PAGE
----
Callum Borchers' Blog

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Posts Tagged ‘mcas

Losing the freedom to be average, not the freedom to fail, is the real threat

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Rather than raise the bar of excellence, Americans seem content to lower it. (Photos from Wikimedia Commons)















The following essay is a response to Michael Goodwin’s video about the freedom to fail.

“I just have a lot on my mind,” Grant told me, which was sort of like an Olsen twin claiming to have a lot on her middle. Grant is the third of my seven younger siblings, and he has autism. On that disorder’s broad spectrum, he falls somewhere in the middle: Neither a savant nor a simpleton, Grant had long been enrolled in mainstream classes but always needed academic assistance.

Now in 11th grade, Grant worried he would not receive a high school diploma. He had failed the Massachusetts Comprehensive Assessment System (MCAS) test, a prerequisite for graduation, a second time. My perpetually relaxed little bro was suddenly stressed to a degree I’d never seen.

Grant’s situation divided my sensibilities. I applauded the state’s effort to combat the culture of social promotion described by Michael Goodwin in “New Threats to Freedom.” No longer could compassionate, or exasperated, teachers dress unqualified students in caps and gowns; every kid in the state had to pass a standardized test. But was Grant — who worked harder than most of his peers — really the kind of student the Department of Education meant to target when it conceived the MCAS?

Goodwin argues that “losing the freedom to fail really takes away the opportunity to succeed.” But the real threat is not losing the freedom to fail but rather losing the freedom to be average.

A brilliant senior on graduation day doesn’t resent a handicapped classmate — or even a slacker — who collects the same scroll she does.  That they did not fail does not cheapen her accomplishment.

What she does resent, what does degrade her sense of achievement, is that so many of her ordinary contemporaries somehow finished high school with extraordinary grade point averages similar to her own. The boy beside her doesn’t know the difference between affect and effect, but he, too, earned an A in English class. The girl two rows back isn’t sure which Roosevelt held office during World War II and remains convinced that water occupies a square on the periodic table, but she, also, made the honor roll.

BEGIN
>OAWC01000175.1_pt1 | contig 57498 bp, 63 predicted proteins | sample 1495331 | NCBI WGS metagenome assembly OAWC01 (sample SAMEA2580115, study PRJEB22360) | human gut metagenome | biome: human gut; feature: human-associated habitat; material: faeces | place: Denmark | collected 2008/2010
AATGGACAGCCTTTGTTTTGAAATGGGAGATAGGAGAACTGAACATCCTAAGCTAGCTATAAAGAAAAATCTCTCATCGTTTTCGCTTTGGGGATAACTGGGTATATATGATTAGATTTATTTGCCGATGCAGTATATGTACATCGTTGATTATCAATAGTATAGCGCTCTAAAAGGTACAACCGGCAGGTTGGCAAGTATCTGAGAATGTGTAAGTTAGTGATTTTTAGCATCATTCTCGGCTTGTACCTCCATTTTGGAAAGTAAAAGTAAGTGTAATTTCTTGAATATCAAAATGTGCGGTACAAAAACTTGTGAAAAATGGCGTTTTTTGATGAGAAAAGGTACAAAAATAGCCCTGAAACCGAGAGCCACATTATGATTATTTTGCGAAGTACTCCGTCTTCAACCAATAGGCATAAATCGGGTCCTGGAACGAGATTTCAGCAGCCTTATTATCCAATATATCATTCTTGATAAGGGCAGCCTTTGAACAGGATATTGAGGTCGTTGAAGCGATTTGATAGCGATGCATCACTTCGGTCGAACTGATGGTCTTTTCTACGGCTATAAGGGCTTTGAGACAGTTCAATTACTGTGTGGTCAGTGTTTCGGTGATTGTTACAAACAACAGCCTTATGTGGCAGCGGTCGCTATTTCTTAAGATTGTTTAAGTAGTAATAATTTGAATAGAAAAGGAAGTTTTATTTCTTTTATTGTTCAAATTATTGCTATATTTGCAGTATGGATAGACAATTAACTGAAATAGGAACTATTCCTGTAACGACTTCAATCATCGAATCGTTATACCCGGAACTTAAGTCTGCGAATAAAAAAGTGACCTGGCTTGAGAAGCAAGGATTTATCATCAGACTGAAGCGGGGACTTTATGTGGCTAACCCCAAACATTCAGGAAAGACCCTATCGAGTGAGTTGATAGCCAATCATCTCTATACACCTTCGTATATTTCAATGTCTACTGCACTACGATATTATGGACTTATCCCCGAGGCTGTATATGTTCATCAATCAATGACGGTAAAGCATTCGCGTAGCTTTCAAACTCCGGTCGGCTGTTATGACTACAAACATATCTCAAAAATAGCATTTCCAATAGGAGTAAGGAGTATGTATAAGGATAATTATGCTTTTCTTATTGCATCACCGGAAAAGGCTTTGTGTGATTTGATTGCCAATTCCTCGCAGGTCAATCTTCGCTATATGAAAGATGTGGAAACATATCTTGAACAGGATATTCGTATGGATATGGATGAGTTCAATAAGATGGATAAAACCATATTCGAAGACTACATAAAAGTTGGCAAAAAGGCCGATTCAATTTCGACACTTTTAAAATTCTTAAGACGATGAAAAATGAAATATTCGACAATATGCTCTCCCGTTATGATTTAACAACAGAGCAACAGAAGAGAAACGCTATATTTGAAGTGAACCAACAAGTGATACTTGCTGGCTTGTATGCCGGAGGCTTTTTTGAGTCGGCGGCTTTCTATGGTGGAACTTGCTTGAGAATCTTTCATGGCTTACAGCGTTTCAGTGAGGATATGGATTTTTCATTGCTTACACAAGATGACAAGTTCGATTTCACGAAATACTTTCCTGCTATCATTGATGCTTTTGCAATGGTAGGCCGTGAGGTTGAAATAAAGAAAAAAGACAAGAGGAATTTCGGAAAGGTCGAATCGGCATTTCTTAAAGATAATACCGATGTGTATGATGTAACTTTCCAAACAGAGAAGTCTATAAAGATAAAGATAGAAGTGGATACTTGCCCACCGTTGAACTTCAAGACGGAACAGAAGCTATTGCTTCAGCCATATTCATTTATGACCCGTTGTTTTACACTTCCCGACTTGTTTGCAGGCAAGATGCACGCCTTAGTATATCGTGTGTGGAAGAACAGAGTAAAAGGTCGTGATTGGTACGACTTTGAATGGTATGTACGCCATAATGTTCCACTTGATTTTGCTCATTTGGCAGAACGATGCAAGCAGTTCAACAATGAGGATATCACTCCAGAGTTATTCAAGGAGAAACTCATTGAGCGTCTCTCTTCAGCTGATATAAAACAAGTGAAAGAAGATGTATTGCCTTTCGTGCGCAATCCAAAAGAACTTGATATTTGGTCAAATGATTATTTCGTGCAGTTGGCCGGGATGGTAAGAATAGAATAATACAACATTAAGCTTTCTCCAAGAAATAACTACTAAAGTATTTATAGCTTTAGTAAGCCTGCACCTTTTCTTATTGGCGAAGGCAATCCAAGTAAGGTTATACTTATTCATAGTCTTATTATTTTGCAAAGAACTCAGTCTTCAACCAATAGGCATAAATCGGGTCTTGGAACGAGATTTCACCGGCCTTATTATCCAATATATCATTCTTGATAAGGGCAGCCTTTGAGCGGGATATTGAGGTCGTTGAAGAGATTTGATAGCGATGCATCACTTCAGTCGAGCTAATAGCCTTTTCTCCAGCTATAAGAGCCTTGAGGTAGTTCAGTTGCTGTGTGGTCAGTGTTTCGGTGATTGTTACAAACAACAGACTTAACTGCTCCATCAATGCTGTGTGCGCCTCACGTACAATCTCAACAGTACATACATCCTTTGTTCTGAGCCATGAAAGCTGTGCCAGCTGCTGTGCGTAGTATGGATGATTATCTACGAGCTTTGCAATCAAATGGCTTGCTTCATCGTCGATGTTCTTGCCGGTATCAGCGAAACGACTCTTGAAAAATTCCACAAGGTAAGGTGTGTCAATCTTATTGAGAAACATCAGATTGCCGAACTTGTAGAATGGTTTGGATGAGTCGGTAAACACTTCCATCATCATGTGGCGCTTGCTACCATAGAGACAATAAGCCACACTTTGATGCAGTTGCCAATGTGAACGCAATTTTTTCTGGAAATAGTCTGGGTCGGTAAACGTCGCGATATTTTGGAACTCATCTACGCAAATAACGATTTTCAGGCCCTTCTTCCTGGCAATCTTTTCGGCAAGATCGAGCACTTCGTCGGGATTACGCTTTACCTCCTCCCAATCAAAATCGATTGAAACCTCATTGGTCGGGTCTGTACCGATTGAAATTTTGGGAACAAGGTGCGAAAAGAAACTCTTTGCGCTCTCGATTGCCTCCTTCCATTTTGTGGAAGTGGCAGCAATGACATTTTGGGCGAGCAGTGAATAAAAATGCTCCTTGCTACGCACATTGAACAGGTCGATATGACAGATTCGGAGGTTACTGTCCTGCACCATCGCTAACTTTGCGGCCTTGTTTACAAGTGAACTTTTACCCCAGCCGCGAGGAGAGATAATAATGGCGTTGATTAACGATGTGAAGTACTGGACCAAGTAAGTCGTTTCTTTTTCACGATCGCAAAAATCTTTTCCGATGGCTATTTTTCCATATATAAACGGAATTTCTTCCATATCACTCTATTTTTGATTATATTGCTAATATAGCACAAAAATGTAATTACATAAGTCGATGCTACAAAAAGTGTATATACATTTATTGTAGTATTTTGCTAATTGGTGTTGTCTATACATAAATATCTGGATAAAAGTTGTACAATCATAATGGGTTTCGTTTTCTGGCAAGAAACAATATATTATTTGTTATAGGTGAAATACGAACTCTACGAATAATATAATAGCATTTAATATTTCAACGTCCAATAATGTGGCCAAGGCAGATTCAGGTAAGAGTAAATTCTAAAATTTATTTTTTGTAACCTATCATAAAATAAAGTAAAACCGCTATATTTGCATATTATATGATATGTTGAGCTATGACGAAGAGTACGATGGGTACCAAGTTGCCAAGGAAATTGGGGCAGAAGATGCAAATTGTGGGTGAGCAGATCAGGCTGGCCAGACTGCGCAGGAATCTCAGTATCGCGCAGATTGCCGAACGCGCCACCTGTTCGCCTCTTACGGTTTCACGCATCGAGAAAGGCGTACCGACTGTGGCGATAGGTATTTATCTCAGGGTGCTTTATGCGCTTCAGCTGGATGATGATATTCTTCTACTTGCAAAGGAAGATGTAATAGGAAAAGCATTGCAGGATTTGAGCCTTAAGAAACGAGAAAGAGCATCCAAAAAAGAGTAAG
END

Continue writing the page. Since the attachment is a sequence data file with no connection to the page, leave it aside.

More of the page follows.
More often than they push through students who ought to fail, our schools artificially bolster the GPAs of students who ought to carry 2.0s. If the former is social promotion, the latter is social inflation. It is the bar of excellence, not the bar of passage, we have lowered too far.

Americans don’t need to revive failure to promote success. Overcrowded prisons and high unemployment rates testify to the robust health of failure in this country.

Instead, we need to defibrillate mediocrity. Our unwillingness to identify the middling members of society subverts our ability to celebrate the truly superb.

“Without failure, we can’t know what success is,” Goodwin contends. “There’s no way to measure it.”

Without mediocrity, there’s no way to measure either.

Grant passed the MCAS on his third try. He got his diploma but didn’t go to college. He works at The Home Depot.

Seems pretty average to me.


Written by callumborchers

March 26, 2011 at 10:19 am

Roxbury Prep Chartering Its Own Course

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The Skittles wrapper is flattened between a three-ring binder’s cover and its clear, plastic sleeve, the empty candy container as neatly pressed as the blue button-down shirt and khaki pants worn by the girl who savored its contents. With its vibrant palette—Skittles’ slogan is “Taste the rainbow,” after all—the wrapper is the loudest thing in the Roxbury Preparatory Charter School hallway.

Students at this small public school pass in silence so that teachers don’t lose the first few minutes of class to carryover chatter and because, as Roxbury Prep co-director Will Austin put it, “Nothing good happens in a middle school hallway, anyway.”

Despite its location—squeezed into the third floor of the Edgar Benjamin Health Care Center  on Mission Hill—and demographics—all of its 258 students are non-white, and 71.6 percent of them qualify for free or reduced-cost lunches—Roxbury Prep is earning a reputation as one of the highest-performing schools in the state. Last year, its eighth-graders tied for 12th in math and 30th in English, as determined by the Massachusetts Comprehensive Assessment System, which is traditionally dominated by suburban, mostly-white districts.

“Folks will often ask, ‘What do you do for tutoring programs for the MCAS? What do you do for MCAS preparation classes?’ We don’t have any of those here,” Austin said. “What we do is we teach really well, and then kids do well on the test.”

Now, Roxbury Prep, younger than most of its students, at 12 years old, is planning massive expansion. In the spring, it announced a new partnership with the national non-profit Uncommon Schools and declared its intent to grow to five schools—two middle and one high—and 2,000 students by 2020.

Austin believes charters are uniquely equipped to model methods to close the much-discussed “achievement gap.”

“I think about charter schools not as a short-term solution, but as part of a long-term process of reform,” Austin said. “We are part of a longer-term, broader solution for public education.”

Written by callumborchers

October 20, 2010 at 4:24 pm